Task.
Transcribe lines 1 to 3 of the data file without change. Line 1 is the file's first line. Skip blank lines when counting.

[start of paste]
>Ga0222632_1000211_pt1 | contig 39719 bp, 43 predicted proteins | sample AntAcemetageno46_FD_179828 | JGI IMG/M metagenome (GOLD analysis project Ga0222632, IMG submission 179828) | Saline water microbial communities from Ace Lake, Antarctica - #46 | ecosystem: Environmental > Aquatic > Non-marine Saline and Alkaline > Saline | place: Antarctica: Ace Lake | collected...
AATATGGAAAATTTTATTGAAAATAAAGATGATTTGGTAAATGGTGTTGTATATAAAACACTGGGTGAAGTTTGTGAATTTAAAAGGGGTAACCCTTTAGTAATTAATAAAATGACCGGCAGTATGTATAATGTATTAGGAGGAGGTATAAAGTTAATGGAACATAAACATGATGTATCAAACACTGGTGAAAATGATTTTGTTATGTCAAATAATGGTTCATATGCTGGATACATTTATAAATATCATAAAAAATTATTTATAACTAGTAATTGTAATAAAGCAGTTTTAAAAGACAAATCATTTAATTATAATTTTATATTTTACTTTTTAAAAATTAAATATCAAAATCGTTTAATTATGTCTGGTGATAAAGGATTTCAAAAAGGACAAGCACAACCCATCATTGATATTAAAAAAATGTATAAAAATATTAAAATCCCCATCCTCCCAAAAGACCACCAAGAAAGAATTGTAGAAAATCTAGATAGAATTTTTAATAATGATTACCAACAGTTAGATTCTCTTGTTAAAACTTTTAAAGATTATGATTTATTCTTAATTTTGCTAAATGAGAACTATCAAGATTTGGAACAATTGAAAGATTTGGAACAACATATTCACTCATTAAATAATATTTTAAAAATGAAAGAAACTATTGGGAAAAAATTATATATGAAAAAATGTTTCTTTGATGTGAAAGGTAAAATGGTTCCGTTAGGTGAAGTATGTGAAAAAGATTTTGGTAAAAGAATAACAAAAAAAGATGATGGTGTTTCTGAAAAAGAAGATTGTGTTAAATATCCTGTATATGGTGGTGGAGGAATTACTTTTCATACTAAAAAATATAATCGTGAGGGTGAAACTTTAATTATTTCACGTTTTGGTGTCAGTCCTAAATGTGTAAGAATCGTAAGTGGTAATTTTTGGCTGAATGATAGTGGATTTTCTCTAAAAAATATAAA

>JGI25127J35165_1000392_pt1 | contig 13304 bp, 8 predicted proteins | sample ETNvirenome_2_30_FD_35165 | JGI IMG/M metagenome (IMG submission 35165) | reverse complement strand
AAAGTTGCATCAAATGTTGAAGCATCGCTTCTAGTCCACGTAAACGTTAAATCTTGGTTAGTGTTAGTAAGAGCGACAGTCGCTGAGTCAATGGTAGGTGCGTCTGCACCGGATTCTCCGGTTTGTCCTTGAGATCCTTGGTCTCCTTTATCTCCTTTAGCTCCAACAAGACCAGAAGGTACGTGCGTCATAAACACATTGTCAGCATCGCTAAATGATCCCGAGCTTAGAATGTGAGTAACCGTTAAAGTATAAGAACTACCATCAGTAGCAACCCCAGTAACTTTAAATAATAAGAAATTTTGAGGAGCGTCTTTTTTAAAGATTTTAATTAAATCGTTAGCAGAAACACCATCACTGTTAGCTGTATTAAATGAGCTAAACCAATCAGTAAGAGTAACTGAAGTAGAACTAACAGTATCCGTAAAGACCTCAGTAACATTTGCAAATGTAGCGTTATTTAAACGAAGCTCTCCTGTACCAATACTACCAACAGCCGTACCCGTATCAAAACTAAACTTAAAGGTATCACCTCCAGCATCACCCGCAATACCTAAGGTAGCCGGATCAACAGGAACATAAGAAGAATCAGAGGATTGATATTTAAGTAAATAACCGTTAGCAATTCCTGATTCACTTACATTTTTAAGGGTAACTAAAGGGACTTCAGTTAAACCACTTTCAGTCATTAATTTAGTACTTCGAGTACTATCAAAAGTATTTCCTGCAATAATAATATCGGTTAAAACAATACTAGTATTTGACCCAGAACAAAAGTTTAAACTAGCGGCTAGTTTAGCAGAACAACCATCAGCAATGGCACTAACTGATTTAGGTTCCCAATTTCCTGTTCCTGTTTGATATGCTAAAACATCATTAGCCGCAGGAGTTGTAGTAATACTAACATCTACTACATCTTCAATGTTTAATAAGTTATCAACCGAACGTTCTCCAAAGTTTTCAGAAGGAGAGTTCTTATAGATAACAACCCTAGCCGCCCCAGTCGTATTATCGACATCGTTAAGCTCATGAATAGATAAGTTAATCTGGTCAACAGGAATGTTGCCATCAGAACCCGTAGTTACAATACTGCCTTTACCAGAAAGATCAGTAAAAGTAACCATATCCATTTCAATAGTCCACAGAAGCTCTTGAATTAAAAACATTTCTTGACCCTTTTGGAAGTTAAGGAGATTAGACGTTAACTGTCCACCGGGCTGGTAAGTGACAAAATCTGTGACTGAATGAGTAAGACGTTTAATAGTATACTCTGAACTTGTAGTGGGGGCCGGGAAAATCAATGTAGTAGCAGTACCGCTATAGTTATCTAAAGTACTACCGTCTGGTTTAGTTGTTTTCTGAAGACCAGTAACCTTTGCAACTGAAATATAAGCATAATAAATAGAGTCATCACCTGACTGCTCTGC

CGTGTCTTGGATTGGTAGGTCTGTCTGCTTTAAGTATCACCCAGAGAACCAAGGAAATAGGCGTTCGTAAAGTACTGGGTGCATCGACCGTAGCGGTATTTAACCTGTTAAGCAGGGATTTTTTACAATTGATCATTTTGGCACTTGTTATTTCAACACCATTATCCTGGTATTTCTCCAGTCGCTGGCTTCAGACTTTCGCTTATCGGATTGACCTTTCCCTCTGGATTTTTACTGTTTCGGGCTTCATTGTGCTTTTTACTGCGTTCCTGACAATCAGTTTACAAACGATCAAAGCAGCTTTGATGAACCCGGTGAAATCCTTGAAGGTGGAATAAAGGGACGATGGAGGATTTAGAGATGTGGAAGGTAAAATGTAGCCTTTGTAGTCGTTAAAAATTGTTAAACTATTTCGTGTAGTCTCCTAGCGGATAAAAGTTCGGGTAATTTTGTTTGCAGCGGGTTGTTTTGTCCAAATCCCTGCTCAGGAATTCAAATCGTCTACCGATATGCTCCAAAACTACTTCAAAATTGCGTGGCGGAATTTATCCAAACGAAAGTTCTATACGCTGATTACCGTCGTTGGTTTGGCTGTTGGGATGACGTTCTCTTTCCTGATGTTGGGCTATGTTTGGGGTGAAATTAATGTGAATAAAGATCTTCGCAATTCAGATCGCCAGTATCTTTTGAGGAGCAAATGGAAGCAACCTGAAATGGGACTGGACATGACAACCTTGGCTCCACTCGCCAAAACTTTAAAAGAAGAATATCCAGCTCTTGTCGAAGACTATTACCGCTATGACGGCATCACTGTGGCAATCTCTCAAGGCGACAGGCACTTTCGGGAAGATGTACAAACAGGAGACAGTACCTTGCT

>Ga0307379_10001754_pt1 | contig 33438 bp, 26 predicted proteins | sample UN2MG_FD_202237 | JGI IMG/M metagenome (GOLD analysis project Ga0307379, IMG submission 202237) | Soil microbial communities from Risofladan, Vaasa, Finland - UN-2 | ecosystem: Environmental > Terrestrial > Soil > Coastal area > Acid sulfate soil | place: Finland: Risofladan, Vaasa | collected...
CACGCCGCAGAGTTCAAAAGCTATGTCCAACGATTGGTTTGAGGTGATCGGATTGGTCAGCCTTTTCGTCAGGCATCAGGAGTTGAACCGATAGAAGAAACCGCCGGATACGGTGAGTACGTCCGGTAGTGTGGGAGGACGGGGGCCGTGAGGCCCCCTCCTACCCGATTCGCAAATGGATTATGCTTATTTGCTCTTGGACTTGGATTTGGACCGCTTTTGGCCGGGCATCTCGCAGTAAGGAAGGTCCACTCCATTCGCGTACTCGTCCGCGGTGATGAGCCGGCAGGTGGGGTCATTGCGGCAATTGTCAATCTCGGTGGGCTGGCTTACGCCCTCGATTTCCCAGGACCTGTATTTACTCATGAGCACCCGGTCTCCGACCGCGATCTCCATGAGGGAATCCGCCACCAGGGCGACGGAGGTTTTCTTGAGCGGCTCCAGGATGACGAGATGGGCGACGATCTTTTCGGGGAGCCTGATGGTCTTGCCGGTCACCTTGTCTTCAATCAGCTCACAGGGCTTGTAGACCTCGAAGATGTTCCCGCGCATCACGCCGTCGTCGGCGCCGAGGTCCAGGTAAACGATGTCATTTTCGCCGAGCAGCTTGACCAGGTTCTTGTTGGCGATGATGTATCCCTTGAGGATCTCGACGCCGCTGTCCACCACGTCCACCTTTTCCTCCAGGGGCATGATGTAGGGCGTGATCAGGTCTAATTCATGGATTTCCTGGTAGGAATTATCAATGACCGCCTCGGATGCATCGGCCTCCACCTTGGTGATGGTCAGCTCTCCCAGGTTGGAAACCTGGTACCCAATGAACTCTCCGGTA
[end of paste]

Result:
>Ga0222632_1000211_pt1 | contig 39719 bp, 43 predicted proteins | sample AntAcemetageno46_FD_179828 | JGI IMG/M metagenome (GOLD analysis project Ga0222632, IMG submission 179828) | Saline water microbial communities from Ace Lake, Antarctica - #46 | ecosystem: Environmental > Aquatic > Non-marine Saline and Alkaline > Saline | place: Antarctica: Ace Lake | collected...
AATATGGAAAATTTTATTGAAAATAAAGATGATTTGGTAAATGGTGTTGTATATAAAACACTGGGTGAAGTTTGTGAATTTAAAAGGGGTAACCCTTTAGTAATTAATAAAATGACCGGCAGTATGTATAATGTATTAGGAGGAGGTATAAAGTTAATGGAACATAAACATGATGTATCAAACACTGGTGAAAATGATTTTGTTATGTCAAATAATGGTTCATATGCTGGATACATTTATAAATATCATAAAAAATTATTTATAACTAGTAATTGTAATAAAGCAGTTTTAAAAGACAAATCATTTAATTATAATTTTATATTTTACTTTTTAAAAATTAAATATCAAAATCGTTTAATTATGTCTGGTGATAAAGGATTTCAAAAAGGACAAGCACAACCCATCATTGATATTAAAAAAATGTATAAAAATATTAAAATCCCCATCCTCCCAAAAGACCACCAAGAAAGAATTGTAGAAAATCTAGATAGAATTTTTAATAATGATTACCAACAGTTAGATTCTCTTGTTAAAACTTTTAAAGATTATGATTTATTCTTAATTTTGCTAAATGAGAACTATCAAGATTTGGAACAATTGAAAGATTTGGAACAACATATTCACTCATTAAATAATATTTTAAAAATGAAAGAAACTATTGGGAAAAAATTATATATGAAAAAATGTTTCTTTGATGTGAAAGGTAAAATGGTTCCGTTAGGTGAAGTATGTGAAAAAGATTTTGGTAAAAGAATAACAAAAAAAGATGATGGTGTTTCTGAAAAAGAAGATTGTGTTAAATATCCTGTATATGGTGGTGGAGGAATTACTTTTCATACTAAAAAATATAATCGTGAGGGTGAAACTTTAATTATTTCACGTTTTGGTGTCAGTCCTAAATGTGTAAGAATCGTAAGTGGTAATTTTTGGCTGAATGATAGTGGATTTTCTCTAAAAAATATAAA

>JGI25127J35165_1000392_pt1 | contig 13304 bp, 8 predicted proteins | sample ETNvirenome_2_30_FD_35165 | JGI IMG/M metagenome (IMG submission 35165) | reverse complement strand